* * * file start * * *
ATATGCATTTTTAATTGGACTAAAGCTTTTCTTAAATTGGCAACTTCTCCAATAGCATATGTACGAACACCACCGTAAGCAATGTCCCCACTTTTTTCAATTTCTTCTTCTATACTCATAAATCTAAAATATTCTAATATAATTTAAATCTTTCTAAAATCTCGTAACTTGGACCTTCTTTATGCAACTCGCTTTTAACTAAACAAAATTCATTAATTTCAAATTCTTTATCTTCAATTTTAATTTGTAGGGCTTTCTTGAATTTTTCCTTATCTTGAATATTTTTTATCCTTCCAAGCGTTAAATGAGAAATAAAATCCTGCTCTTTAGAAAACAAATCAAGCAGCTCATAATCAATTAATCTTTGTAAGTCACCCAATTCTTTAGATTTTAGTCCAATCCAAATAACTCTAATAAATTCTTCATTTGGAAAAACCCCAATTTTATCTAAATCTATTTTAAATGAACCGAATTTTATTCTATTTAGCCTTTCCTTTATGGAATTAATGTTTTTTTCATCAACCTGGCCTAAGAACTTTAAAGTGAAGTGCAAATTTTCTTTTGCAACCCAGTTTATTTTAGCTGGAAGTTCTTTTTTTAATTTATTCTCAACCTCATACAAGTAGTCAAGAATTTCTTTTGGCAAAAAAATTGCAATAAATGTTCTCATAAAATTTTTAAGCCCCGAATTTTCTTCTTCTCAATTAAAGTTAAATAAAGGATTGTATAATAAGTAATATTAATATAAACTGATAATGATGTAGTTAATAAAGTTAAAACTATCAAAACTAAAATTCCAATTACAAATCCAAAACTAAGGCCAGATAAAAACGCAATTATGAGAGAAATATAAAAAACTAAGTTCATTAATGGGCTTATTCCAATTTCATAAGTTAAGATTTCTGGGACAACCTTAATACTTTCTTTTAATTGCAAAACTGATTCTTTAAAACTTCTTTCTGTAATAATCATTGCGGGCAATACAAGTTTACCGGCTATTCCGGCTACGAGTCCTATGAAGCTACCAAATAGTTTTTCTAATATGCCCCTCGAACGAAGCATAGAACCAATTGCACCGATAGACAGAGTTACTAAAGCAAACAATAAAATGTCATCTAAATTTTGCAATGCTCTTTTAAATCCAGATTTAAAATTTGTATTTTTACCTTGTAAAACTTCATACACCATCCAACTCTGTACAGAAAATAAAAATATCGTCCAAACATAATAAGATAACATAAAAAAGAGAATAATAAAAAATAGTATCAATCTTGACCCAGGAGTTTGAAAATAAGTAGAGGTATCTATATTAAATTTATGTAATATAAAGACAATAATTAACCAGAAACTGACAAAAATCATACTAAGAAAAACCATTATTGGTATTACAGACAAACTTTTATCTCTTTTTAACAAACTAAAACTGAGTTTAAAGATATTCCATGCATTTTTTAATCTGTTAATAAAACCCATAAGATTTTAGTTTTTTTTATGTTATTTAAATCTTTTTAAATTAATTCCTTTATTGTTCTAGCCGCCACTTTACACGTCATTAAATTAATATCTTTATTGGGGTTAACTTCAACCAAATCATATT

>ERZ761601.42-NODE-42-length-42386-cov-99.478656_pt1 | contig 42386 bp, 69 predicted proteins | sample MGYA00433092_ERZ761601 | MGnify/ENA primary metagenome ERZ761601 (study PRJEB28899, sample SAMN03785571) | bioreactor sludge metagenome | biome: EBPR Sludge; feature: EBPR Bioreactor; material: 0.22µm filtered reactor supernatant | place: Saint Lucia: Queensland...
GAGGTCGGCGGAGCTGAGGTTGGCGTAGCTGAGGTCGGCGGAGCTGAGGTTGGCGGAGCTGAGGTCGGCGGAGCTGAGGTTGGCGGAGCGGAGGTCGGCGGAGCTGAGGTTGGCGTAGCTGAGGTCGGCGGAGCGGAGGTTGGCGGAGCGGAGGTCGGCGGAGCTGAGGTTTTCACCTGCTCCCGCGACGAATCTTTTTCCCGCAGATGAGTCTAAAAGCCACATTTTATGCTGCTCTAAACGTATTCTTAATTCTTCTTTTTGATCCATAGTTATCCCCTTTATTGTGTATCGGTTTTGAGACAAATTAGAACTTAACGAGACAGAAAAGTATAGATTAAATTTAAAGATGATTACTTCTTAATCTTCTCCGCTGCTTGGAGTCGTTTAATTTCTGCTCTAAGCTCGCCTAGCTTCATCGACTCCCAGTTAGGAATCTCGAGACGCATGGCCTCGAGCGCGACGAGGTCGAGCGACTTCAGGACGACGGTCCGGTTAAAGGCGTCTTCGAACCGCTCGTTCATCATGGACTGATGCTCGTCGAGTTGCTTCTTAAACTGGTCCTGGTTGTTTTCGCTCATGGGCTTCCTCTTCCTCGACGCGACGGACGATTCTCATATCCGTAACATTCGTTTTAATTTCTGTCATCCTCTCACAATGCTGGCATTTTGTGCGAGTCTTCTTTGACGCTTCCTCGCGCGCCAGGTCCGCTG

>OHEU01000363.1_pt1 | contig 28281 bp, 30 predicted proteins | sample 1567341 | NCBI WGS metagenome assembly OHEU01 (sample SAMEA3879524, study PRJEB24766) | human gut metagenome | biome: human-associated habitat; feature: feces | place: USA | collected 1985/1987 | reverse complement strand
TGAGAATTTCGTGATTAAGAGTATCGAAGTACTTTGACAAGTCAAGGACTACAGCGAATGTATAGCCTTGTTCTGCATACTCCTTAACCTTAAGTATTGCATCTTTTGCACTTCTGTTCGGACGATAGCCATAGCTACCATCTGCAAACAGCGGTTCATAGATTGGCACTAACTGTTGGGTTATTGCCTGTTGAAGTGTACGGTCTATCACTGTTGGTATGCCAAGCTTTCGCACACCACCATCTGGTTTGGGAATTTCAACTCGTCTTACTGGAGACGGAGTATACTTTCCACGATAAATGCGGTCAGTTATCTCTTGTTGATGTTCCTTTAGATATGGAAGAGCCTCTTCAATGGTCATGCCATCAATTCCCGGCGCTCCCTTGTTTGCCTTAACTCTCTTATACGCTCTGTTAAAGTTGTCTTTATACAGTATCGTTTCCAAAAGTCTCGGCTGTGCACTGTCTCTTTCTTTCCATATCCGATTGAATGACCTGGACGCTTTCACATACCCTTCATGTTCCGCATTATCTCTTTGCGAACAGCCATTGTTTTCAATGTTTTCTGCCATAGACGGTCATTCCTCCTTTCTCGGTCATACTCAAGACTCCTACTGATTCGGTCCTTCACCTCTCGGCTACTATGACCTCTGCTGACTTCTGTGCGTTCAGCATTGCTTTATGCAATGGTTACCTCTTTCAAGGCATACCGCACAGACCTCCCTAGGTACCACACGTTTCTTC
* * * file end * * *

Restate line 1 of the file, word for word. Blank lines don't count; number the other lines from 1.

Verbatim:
ATATGCATTTTTAATTGGACTAAAGCTTTTCTTAAATTGGCAACTTCTCCAATAGCATATGTACGAACACCACCGTAAGCAATGTCCCCACTTTTTTCAATTTCTTCTTCTATACTCATAAATCTAAAATATTCTAATATAATTTAAATCTTTCTAAAATCTCGTAACTTGGACCTTCTTTATGCAACTCGCTTTTAACTAAACAAAATTCATTAATTTCAAATTCTTTATCTTCAATTTTAATTTGTAGGGCTTTCTTGAATTTTTCCTTATCTTGAATATTTTTTATCCTTCCAAGCGTTAAATGAGAAATAAAATCCTGCTCTTTAGAAAACAAATCAAGCAGCTCATAATCAATTAATCTTTGTAAGTCACCCAATTCTTTAGATTTTAGTCCAATCCAAATAACTCTAATAAATTCTTCATTTGGAAAAACCCCAATTTTATCTAAATCTATTTTAAATGAACCGAATTTTATTCTATTTAGCCTTTCCTTTATGGAATTAATGTTTTTTTCATCAACCTGGCCTAAGAACTTTAAAGTGAAGTGCAAATTTTCTTTTGCAACCCAGTTTATTTTAGCTGGAAGTTCTTTTTTTAATTTATTCTCAACCTCATACAAGTAGTCAAGAATTTCTTTTGGCAAAAAAATTGCAATAAATGTTCTCATAAAATTTTTAAGCCCCGAATTTTCTTCTTCTCAATTAAAGTTAAATAAAGGATTGTATAATAAGTAATATTAATATAAACTGATAATGATGTAGTTAATAAAGTTAAAACTATCAAAACTAAAATTCCAATTACAAATCCAAAACTAAGGCCAGATAAAAACGCAATTATGAGAGAAATATAAAAAACTAAGTTCATTAATGGGCTTATTCCAATTTCATAAGTTAAGATTTCTGGGACAACCTTAATACTTTCTTTTAATTGCAAAACTGATTCTTTAAAACTTCTTTCTGTAATAATCATTGCGGGCAATACAAGTTTACCGGCTATTCCGGCTACGAGTCCTATGAAGCTACCAAATAGTTTTTCTAATATGCCCCTCGAACGAAGCATAGAACCAATTGCACCGATAGACAGAGTTACTAAAGCAAACAATAAAATGTCATCTAAATTTTGCAATGCTCTTTTAAATCCAGATTTAAAATTTGTATTTTTACCTTGTAAAACTTCATACACCATCCAACTCTGTACAGAAAATAAAAATATCGTCCAAACATAATAAGATAACATAAAAAAGAGAATAATAAAAAATAGTATCAATCTTGACCCAGGAGTTTGAAAATAAGTAGAGGTATCTATATTAAATTTATGTAATATAAAGACAATAATTAACCAGAAACTGACAAAAATCATACTAAGAAAAACCATTATTGGTATTACAGACAAACTTTTATCTCTTTTTAACAAACTAAAACTGAGTTTAAAGATATTCCATGCATTTTTTAATCTGTTAATAAAACCCATAAGATTTTAGTTTTTTTTATGTTATTTAAATCTTTTTAAATTAATTCCTTTATTGTTCTAGCCGCCACTTTACACGTCATTAAATTAATATCTTTATTGGGGTTAACTTCAACCAAATCATATT